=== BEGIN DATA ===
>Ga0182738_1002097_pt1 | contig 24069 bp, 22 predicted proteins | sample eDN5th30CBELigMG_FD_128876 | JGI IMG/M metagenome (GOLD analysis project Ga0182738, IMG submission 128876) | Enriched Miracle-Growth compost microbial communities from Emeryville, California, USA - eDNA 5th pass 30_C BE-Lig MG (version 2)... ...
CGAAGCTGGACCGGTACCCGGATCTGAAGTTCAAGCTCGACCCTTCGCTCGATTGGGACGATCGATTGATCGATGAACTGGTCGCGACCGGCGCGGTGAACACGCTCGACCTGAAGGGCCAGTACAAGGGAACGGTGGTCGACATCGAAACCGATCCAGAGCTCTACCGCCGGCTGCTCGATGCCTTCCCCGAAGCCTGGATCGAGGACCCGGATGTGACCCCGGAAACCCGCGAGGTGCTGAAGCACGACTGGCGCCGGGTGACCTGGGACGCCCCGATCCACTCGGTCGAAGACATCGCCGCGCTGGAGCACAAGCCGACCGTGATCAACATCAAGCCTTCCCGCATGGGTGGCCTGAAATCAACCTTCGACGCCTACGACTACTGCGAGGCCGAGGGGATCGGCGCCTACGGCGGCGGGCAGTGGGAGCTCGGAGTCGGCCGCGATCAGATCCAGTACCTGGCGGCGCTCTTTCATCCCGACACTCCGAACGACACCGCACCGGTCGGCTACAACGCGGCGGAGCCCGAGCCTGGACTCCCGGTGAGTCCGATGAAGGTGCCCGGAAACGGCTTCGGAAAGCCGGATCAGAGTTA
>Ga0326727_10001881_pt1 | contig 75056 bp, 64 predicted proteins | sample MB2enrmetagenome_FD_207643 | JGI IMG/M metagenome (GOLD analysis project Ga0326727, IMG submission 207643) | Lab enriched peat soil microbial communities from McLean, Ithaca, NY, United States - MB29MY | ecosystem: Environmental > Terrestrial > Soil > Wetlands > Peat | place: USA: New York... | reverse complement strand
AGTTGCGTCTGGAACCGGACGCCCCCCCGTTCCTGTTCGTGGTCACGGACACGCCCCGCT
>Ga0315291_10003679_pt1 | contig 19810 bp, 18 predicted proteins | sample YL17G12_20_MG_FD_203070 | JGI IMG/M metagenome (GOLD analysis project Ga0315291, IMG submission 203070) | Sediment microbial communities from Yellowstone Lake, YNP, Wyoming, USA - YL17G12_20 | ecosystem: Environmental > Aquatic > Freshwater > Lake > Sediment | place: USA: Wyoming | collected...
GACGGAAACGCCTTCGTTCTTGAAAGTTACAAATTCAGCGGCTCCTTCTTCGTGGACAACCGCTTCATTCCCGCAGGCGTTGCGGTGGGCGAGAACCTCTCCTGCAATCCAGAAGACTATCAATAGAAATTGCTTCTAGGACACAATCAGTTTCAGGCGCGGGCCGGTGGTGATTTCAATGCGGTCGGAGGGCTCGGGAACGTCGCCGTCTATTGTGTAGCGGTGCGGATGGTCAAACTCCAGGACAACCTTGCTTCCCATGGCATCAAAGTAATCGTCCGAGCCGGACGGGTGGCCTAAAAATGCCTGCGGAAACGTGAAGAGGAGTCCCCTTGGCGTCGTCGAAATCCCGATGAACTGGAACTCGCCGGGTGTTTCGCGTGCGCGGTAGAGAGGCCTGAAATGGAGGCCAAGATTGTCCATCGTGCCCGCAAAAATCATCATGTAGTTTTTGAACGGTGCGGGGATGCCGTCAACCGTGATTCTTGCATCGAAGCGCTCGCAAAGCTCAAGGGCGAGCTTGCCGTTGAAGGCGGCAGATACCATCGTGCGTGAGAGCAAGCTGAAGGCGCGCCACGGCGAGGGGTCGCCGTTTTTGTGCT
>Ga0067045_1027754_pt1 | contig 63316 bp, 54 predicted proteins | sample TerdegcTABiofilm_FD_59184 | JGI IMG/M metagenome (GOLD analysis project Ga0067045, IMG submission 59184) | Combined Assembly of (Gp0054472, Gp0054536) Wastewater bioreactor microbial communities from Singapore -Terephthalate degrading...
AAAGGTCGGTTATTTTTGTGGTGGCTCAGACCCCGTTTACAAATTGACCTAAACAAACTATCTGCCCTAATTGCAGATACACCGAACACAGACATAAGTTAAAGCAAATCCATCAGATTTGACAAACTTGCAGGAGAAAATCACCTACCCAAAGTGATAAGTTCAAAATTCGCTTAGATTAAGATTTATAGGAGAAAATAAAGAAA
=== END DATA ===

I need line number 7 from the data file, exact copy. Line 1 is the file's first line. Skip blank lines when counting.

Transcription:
>Ga0067045_1027754_pt1 | contig 63316 bp, 54 predicted proteins | sample TerdegcTABiofilm_FD_59184 | JGI IMG/M metagenome (GOLD analysis project Ga0067045, IMG submission 59184) | Combined Assembly of (Gp0054472, Gp0054536) Wastewater bioreactor microbial communities from Singapore -Terephthalate degrading...